Here are a few things to remember while photographing children.
Making Children Pose
The most challenging aspect of children’s photography is making them pose for a photograph. The ideal way to frame them is actually not to make them pose. However, sometimes they need to sit or stand in a certain way for a particular photograph, for example, a passport photograph. Here, the children above the age of three can be instructed how to hold their bodies in specific positions. However, one has to let them take their time to do so. It is pointless to expect them to behave like adults and assume the right posture instantly. Children below the age of three would hardly understand what it needs to pose for a photograph. If you want to make them sit or stand in a particular way, then you have to wait for the right moment when they naturally do so.
Getting Their Expressions Right
Managing facial expressions, even in the case of adult, is difficult. It is more so in the case of children. The two most important aspects of the face are eye contact and smile. Although it is not mandatory to make eye contact or smile to look good in a photo, it is the easiest way to look cool. Here. however, technology can come to your rescue. There are cameras available in the market that are equipped with features such as smile detection and eye contact detection. A camera with the smile detection feature automatically clicks when the subject smiles. Similarly, the ones with eye detection feature take an automatic snap as soon as the lens meet the pupils of the subject. These are pretty handy devices to consider. If you have a more naturalistic approach, then you will definitely like to make the children smile at or give attention to you by using other means such as engaging them in a conversation or holding something in your hands that they would love to look at. But if you want to hold something in your hands, you have to first free your hands. You can use a tripod or any other stand to fix the camera at an ideal angle.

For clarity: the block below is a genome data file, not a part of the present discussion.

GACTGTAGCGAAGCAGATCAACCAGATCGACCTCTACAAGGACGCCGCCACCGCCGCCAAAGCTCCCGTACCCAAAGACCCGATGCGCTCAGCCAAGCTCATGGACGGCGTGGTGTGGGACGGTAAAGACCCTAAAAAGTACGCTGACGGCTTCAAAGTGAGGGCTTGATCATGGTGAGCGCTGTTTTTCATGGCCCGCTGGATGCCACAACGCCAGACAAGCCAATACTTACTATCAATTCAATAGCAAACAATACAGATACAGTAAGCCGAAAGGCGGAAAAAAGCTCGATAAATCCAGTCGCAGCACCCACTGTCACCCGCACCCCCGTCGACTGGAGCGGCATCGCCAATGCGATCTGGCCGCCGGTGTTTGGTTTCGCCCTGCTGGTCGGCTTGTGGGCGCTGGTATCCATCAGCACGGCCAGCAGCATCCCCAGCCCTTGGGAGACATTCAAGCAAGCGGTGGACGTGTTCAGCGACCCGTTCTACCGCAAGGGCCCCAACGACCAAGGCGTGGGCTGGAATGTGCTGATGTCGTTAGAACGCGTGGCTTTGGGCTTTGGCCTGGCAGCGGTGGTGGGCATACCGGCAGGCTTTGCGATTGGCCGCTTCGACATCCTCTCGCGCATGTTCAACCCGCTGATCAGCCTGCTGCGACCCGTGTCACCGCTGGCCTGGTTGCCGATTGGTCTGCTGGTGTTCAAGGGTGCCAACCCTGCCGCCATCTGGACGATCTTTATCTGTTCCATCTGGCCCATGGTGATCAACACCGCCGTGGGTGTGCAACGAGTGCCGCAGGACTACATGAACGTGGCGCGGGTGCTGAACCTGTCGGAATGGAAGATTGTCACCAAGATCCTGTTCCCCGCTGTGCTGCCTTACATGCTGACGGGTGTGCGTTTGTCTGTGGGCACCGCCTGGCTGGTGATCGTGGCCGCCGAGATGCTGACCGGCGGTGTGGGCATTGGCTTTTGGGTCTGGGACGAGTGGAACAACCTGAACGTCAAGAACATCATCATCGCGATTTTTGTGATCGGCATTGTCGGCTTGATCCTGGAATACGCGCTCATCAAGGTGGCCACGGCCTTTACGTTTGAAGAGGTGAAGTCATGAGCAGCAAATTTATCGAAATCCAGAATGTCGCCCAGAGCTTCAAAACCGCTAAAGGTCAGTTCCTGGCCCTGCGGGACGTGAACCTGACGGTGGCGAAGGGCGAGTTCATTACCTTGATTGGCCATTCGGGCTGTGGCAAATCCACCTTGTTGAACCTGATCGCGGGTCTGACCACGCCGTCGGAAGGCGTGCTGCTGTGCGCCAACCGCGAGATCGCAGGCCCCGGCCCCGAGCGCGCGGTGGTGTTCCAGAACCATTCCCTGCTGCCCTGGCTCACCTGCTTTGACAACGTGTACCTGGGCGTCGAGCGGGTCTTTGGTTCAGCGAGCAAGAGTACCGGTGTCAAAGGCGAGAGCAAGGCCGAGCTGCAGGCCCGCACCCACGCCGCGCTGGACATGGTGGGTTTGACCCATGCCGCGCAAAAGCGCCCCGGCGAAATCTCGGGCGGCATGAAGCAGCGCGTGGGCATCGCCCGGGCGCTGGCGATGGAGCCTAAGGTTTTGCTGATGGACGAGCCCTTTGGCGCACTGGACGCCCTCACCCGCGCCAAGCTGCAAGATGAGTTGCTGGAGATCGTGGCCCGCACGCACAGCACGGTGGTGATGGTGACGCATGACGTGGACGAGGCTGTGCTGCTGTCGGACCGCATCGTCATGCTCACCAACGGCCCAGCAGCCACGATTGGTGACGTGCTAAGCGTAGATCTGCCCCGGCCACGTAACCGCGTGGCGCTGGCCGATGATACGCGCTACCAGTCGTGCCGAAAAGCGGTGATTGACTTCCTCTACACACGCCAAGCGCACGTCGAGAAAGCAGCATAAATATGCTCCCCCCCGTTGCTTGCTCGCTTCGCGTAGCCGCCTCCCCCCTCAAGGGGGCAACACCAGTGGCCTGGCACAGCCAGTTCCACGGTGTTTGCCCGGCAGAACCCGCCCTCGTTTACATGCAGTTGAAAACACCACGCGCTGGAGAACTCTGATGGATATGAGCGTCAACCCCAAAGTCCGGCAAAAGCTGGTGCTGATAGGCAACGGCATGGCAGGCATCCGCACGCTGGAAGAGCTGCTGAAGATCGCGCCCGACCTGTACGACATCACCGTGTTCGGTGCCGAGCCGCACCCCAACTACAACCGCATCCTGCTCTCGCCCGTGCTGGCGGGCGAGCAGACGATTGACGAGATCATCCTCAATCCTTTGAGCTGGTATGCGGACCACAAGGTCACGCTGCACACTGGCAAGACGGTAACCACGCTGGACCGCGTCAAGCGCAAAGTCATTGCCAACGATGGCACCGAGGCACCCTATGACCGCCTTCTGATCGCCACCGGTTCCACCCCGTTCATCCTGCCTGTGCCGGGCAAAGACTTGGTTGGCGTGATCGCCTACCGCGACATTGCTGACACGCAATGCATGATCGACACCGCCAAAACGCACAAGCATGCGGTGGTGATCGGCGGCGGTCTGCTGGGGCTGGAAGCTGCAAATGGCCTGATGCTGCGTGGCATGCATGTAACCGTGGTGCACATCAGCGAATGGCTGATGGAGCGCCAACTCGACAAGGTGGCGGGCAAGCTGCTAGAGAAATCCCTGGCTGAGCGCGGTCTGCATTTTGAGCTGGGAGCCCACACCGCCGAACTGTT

Finding the Right Direction
Whether you hold the camera or fix it on a tripod, deciding the angle from which the photograph is to be taken is crucial to the outcome of any photography. This general principle of photography to get the direction right is also applicable to children’s photography. There are two things to keep in mind while deciding the direction — the background and the subject. It is important to note how a child looks from a certain direction. What they wear or hold makes them look a certain way from a specific angle. Again, if they hold any object — let’s say a toy or a prop — it will have its best impact only from a specific angle. The other thing is the background. Ask yourself the question — “How does the background look from this direction?” Remember, the best snaps are the ones taken from a perfect angle.
Being in the Right Range
The range you decide to be in is just as important as the angle. The range is all about your distance from the subject and the height at which you hold the camera. It is seen that photographs that are taken from the eye level of the subject are the most alive. Children being much smaller than you, you may have to sit on the floor or even lie on your stomach for the right kind of appeal. Good children photographers get into all kinds of positions just for the sake of the ideal range. If you conveniently sit or stand while taking a child’s photograph, then be sure you have lost half the appeal. So far as distance is concerned, there is no ideal distance. However, in children photography, the closer you are to the subject, the better is the scope of capturing their best expressions and mannerisms which make them look the cutest.
Deciding on the Use of Flash
It is always good to use natural light for photography. However, at times you are bound to use the flash. It is better to use Automatic Flash while photographing children to ensure that it doesn’t hurt their sensitive eyes. They almost do not know that there was a click if you use this feature. External flash can be used while taking photographs of older children. But in any case, the flash should not directly strike a child’s eyes.
You can take it for granted that some children will just not cooperate once they are aware that their photograph is being taken. Apart from these technical aspects of photography, therefore, you need to have good ‘child skills’ to understand children better and to know how to make them do, in the most natural way, what you want them to, while taking their stills. Be as quick as the children are since most of them wouldn’t know how to hold a particular emotion or expression on their face. Small children, particularly, change moods within a few seconds and cannot hold any single expression for a long time. Be friendly and have a lot of patience while capturing them. Be alert to each of their cues and they will not disappoint you.